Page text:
Passed 100% of recreational water quality tests in 2017
The 59th Street beach access has a large parking lot as well as a playground for children. A large boardwalk runs the length of the beach, and in 1999 for the first time in 25 years, the entire boardwalk was open to the public following a multi-million dollar restoration project. Beachgoers can enjoy newly added spray showers and scenic dunes, and the beach area is complemented by a variety of shops, restaurants, and concession stands. Bicycling is permitted after 10am except on weekends and holidays between May 1 and September 30. Lifeguards are on duty from Memorial Day through Labor Day. The boardwalk is closed between the hours of 10pm and 6am.
Passed 100% of recreational water quality tests in 2017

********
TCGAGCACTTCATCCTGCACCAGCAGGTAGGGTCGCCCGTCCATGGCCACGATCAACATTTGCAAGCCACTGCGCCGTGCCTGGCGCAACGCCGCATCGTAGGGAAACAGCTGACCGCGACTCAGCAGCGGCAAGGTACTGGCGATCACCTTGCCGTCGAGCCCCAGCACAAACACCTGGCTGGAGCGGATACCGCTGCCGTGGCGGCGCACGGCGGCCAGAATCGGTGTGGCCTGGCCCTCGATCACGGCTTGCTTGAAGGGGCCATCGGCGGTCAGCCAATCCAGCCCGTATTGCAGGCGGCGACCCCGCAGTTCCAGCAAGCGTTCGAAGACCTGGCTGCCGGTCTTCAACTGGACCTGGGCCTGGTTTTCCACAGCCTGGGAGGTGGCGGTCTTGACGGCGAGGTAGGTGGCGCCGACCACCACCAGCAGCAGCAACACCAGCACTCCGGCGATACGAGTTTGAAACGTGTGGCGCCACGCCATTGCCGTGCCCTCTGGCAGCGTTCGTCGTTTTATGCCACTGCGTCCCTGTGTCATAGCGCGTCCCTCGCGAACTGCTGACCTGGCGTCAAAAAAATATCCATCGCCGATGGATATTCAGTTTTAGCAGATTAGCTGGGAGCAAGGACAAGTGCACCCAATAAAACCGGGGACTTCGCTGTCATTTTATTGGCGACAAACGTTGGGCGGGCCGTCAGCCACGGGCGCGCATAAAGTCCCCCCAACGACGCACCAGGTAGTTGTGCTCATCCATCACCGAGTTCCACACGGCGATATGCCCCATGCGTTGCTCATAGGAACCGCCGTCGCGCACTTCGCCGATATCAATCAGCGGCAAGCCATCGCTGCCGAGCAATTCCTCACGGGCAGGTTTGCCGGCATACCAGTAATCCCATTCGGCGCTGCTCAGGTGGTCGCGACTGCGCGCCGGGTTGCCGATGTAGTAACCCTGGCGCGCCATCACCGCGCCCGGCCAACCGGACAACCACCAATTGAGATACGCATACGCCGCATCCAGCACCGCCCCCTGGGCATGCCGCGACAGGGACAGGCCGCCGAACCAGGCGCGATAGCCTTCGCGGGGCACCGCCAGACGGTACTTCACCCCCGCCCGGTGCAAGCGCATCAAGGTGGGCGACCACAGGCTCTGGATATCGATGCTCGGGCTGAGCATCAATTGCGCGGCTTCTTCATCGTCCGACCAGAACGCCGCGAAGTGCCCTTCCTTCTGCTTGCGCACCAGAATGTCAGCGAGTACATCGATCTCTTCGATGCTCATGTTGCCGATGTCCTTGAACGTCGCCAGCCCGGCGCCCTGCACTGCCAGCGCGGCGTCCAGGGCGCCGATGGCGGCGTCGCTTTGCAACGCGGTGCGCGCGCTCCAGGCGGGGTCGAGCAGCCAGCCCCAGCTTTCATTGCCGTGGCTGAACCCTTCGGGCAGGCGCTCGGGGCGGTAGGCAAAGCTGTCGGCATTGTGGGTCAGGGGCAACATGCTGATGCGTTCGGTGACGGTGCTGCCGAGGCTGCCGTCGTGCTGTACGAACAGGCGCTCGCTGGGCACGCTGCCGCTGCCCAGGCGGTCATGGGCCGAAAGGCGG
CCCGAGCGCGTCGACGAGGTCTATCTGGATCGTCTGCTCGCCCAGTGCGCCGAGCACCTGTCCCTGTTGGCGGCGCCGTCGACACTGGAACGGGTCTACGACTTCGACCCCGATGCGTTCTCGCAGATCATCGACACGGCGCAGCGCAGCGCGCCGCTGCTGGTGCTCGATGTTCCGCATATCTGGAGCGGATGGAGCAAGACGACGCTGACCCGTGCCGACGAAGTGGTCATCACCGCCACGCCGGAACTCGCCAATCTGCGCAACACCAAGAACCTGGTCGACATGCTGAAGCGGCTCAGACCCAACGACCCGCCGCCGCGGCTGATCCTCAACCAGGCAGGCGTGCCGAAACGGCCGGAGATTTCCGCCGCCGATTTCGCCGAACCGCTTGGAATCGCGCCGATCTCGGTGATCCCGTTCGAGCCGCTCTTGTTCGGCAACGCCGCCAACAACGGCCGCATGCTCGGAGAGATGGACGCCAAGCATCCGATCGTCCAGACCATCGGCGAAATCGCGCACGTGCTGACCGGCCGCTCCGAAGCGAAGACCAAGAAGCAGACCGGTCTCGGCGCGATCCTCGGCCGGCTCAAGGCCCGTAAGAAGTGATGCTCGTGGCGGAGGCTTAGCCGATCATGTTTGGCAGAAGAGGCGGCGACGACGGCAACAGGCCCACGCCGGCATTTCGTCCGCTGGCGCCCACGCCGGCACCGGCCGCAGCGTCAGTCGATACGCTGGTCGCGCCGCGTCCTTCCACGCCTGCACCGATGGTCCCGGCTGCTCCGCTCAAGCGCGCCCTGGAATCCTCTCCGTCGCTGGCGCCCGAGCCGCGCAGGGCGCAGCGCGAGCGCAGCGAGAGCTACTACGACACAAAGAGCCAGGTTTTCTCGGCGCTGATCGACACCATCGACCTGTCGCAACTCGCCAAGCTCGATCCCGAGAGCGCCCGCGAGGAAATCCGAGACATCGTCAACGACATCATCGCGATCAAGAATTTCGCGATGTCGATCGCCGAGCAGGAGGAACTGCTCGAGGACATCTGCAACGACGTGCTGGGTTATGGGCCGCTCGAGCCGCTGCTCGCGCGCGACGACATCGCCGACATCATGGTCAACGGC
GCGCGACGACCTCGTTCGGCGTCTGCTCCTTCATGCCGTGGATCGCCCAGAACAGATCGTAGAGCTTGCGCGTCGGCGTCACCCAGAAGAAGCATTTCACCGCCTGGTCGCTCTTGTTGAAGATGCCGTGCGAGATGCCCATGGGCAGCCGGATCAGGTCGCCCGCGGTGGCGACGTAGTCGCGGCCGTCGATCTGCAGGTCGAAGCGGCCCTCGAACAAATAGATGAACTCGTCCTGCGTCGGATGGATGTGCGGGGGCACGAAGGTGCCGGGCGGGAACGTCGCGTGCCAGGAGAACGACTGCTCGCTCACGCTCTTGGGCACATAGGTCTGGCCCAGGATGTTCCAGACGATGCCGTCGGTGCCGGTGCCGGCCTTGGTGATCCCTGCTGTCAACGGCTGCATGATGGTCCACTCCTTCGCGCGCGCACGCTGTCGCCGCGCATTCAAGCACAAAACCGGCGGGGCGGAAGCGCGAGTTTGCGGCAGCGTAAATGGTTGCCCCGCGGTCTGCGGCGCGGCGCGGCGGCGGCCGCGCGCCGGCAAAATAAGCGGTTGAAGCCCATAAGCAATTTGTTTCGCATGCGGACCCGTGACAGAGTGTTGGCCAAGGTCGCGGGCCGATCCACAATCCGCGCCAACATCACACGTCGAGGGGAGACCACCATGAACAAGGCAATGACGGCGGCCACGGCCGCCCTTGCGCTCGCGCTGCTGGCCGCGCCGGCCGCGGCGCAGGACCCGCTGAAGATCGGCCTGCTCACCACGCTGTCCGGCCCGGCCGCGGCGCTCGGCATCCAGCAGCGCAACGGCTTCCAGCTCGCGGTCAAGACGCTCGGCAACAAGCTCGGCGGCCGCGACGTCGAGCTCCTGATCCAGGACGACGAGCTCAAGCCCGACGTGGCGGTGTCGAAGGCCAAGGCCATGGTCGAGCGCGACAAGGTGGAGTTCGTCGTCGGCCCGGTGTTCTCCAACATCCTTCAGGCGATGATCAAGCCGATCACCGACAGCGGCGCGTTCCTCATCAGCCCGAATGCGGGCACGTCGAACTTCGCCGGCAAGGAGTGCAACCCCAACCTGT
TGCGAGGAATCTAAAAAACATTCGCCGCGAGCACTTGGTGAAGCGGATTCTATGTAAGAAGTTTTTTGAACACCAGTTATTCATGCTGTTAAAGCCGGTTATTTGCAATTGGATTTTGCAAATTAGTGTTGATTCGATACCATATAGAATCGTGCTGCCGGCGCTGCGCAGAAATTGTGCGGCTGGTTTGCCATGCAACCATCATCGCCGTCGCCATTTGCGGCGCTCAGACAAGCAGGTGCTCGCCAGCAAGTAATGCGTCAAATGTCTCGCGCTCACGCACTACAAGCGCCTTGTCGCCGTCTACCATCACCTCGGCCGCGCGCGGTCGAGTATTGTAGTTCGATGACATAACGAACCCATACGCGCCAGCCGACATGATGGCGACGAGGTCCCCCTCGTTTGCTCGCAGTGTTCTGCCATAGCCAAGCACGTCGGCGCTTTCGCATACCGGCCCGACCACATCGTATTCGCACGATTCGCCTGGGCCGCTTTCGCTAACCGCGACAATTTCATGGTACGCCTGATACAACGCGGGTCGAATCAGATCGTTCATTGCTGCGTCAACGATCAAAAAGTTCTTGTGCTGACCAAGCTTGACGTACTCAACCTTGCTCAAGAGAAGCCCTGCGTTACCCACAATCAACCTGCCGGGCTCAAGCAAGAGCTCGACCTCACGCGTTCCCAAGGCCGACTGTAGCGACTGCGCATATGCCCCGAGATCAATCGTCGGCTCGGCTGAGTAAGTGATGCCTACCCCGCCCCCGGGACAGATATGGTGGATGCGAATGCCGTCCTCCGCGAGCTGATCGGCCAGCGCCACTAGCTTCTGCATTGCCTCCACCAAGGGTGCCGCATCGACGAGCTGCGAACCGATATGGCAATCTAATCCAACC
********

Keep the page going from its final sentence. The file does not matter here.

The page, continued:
South Beach is one of Staten Island’s most popular attractions. Across from Brooklyn and overlooking Lower Bay, thousands of people flock to this beach and its 1.7 mile-long boardwalk to enjoy the spectacular views or for special events such as free concerts and fireworks. There are numerous beach accesses along Father Capodanno Road, the largest one being in the center. Since 1995, $20 million has been allotted for boardwalk improvements. At the north end of the boardwalk, the Dolphin Fountain is an iconic image for Staten Islanders. The boardwalk catering hall and restaurant opened in 2004, bringing visitor and economic improvements to the area. Guests can enjoy an event and a meal with beautiful views of the shoreline. The Ocean Breeze Fishing Pier opened in 2002 and is one of the largest in the city, with 835 feet of pier. It is a popular fishing spot. Located at the south end is Freedom Circle, displaying American flags from six important moments in our history. It pays special tribute to the women and men who have fought to defend our freedom over the years. Other attractions include a playground, roller hockey rink, shuffleboard courts, athletic fields, and picnic areas. You will also find the Senior Park with checkerboard tables, benches, and bocce courts.